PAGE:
Tuesday, October 25, 2011

Borrowers & Followers; PMI 2011 North America Congress

Today was the last day of the PMI Global Congress in Dallas Texas. I've heard there were somewhere around 3000 attendees. In general, the event was similar to past years with some featured speakers, a lot of paper presentations, and the exhibition hall with vendors.

Malcolm Gladwell with PMI CEO Mark Langley

The highlight for me was the keynote speaker, Malcolm Gladwell. He talked about company cultures and innovation. The companies that are really successful aren't necessarily the ones that invent the new ideas, they're the borrowers and followers. He used Apple as an example. They didn't invent the graphic user interface or the MP3 player but they were the ones that saw the true potential of these items and brought the products to market that people wanted. Facebook was another example, it wasn't the first social media site, but the creators learned from what others had tried to come up with the best product. 

There were about 55 Area of Focus presentations. I primarily attended sessions related to agile (I also did a presentation, on Kanban). This was the first year that the communities selected papers for specific tracks. I really enjoyed Mike Cottmeyer's presentation in the agile track. He talked about scaling agile to the enterprise. His model included a user story level that followed an iterative agile approach, and a feature and epic level above that using a kanban approach. I was interrupted by work and missed Dennis Steven's presentation, but I understand it was similar (you can find a lot of Dennis's presentations in slideshow here). 

Jesse Fewell, who founded the agile community, did a nice job with fixed price agile projects. One of his key points was that you should focus on success criteria, not on features, when defining the scope of the project. He also talked about dynamic scope; if you want to add something into the release, you have to take something else of of similar size. Size should be in terms of cost, not something more obscure like story points. 

I also caught an interesting presentation titled Agile Collaboration in a Virtual World that was presented by Elizabeth Harrin, Cornelius Fichtner, and Andrew Filev. They are all members of PMI's New Media Counsel.

There was a lot of interest in agile. Some people were very new to the concepts, others had played around with it, and a few that were looking for the more advance topics that Mike, Jesse, and Dennis presented. I missed Michele Sliger's presentation, but I understand it was a great discussion of the more fundamental points of agile.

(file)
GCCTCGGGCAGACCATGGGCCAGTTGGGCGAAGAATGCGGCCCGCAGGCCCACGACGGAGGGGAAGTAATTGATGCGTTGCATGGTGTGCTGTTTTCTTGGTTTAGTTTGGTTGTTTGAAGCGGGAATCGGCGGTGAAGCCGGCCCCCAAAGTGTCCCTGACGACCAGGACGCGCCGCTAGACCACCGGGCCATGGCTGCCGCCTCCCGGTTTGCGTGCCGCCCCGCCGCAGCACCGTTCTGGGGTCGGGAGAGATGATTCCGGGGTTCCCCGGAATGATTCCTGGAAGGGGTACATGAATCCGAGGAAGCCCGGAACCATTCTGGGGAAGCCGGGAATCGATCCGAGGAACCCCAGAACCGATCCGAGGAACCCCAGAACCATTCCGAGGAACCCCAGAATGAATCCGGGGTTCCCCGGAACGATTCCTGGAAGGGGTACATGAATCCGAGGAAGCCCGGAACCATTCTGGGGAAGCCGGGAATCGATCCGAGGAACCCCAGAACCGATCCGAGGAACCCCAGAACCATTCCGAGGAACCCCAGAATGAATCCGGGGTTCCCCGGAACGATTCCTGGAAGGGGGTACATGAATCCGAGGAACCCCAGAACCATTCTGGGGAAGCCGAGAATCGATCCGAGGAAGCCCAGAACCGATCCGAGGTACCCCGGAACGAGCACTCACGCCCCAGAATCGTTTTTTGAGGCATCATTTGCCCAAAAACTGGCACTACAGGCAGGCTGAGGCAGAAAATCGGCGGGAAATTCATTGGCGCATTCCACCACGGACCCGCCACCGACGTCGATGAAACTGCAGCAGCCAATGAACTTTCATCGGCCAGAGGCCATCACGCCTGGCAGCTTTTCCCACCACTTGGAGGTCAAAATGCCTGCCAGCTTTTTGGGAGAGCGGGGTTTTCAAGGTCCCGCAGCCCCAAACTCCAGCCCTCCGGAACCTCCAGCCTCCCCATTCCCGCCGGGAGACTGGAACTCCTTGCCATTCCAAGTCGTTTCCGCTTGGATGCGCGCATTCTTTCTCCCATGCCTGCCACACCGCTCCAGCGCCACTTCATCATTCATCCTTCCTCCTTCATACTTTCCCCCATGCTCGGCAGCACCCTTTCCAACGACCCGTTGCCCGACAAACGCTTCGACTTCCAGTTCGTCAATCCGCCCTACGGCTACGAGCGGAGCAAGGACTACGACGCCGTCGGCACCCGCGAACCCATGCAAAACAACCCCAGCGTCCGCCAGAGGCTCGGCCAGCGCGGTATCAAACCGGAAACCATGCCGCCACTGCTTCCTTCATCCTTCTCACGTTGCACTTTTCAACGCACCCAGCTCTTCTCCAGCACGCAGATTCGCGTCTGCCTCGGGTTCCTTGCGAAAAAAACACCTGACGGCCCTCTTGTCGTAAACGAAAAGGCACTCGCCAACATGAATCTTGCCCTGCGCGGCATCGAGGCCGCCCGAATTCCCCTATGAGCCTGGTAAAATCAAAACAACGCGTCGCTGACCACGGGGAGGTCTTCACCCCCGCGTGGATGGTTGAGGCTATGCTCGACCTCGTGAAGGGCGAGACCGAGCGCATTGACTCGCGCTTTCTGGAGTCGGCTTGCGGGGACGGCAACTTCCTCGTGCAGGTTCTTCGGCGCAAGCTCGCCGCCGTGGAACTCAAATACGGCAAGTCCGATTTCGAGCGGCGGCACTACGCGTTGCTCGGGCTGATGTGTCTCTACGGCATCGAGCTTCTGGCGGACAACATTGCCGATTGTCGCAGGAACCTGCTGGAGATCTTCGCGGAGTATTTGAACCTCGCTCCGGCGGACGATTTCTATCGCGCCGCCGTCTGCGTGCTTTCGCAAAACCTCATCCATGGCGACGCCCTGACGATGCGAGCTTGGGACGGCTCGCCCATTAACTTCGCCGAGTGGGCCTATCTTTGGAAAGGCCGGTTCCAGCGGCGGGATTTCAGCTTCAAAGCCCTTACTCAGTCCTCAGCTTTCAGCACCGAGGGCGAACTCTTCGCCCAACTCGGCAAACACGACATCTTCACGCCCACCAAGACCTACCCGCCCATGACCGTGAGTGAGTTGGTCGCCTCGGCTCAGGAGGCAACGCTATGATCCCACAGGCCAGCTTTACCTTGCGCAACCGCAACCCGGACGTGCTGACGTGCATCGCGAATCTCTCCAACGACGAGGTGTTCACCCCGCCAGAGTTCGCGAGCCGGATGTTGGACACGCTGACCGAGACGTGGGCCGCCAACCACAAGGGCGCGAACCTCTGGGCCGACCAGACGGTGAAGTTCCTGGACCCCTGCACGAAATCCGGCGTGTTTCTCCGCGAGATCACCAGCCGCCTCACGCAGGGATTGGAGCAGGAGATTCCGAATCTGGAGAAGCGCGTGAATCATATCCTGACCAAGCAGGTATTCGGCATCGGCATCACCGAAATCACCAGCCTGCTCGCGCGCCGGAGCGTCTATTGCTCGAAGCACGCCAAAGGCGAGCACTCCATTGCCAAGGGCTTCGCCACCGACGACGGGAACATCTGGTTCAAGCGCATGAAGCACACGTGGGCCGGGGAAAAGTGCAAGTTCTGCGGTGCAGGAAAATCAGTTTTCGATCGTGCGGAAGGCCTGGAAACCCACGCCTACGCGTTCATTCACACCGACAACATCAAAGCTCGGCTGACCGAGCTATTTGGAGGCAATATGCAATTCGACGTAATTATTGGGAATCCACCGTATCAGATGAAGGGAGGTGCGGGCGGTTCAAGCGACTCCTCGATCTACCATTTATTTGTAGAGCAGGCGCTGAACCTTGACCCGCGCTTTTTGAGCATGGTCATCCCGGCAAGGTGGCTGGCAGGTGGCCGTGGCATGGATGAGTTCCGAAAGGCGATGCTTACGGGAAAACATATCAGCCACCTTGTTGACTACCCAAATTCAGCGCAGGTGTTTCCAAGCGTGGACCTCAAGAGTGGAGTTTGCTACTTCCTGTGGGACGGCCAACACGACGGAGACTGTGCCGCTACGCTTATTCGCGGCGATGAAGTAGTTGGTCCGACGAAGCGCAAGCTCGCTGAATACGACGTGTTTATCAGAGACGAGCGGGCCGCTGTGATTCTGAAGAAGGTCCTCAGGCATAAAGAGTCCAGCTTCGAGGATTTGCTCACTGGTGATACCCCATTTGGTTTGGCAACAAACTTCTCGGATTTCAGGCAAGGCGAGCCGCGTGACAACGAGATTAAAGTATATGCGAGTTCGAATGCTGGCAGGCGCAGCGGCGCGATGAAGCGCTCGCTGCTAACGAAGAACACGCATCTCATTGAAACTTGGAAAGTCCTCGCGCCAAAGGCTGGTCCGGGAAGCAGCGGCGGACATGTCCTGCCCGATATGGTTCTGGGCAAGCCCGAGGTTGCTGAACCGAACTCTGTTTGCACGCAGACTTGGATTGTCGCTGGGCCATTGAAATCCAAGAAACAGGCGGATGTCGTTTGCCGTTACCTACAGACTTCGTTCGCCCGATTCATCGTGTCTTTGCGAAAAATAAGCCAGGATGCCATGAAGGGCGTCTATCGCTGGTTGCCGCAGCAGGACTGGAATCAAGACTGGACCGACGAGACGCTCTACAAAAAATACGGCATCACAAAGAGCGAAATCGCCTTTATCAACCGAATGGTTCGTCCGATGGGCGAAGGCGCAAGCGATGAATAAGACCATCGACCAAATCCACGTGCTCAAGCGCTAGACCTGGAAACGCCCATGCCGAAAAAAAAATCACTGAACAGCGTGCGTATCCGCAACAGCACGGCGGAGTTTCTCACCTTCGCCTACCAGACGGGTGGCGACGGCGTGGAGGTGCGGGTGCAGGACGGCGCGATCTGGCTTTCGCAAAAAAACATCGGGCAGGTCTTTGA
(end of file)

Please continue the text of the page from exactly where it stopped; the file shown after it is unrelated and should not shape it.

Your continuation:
There was a lot more twitter traffic this year, including an official PMI tweeter. You can find traffic by searching for #pminac. We also used #agc11 for agile tweets. Next year, Vancouver.

Wednesday, October 12, 2011

New and Shiny

So today I was anxiously waiting for IOS5 to be available so I could download it and play with the latest software for my iPad. I was also one of the folks that downloaded Lion the day it was released, accepting the minor compatibility problems that came with it as a cost of being an early adopter. Is there an advantage to being an early adopter, or is it just the thrill of playing with something new and shiny?

In project management, there is emphasis in some circles on having a repeatable process. We have our PMO and our methodology and all our templates. But is this always the best approach? If each project by definition is unique, should we use the same old process for each project?

I've used Kanban on a number of projects lately and been successful with it. I think Kanban still falls into the new and shiny category, but I've been figuring out how to use it. In once case, I took a project that was following Scrum...But and when I moved to Kanban saw improved delivery, better visibility, and a happier customer.

I recall about 3 years ago when I was trying to introduce agile into the organization I was working at. At the time, agile was still shiny and new, at least in some circles. There was some resistance to this approach, even though the more traditional approaches weren't always successful (that's not to say there aren't failed projects that use agile).

Some people need a lot of proof before they change their ways, others (like me) like trying things out early to see how they work. Of course, even I won't risk a new approach on a big project; I like to test things out on smaller projects first, where the cost of failure is lower. Even if you're not an early adopter or fast follower, keep aware of the trends. What's new and shiny today will be standard before you know it.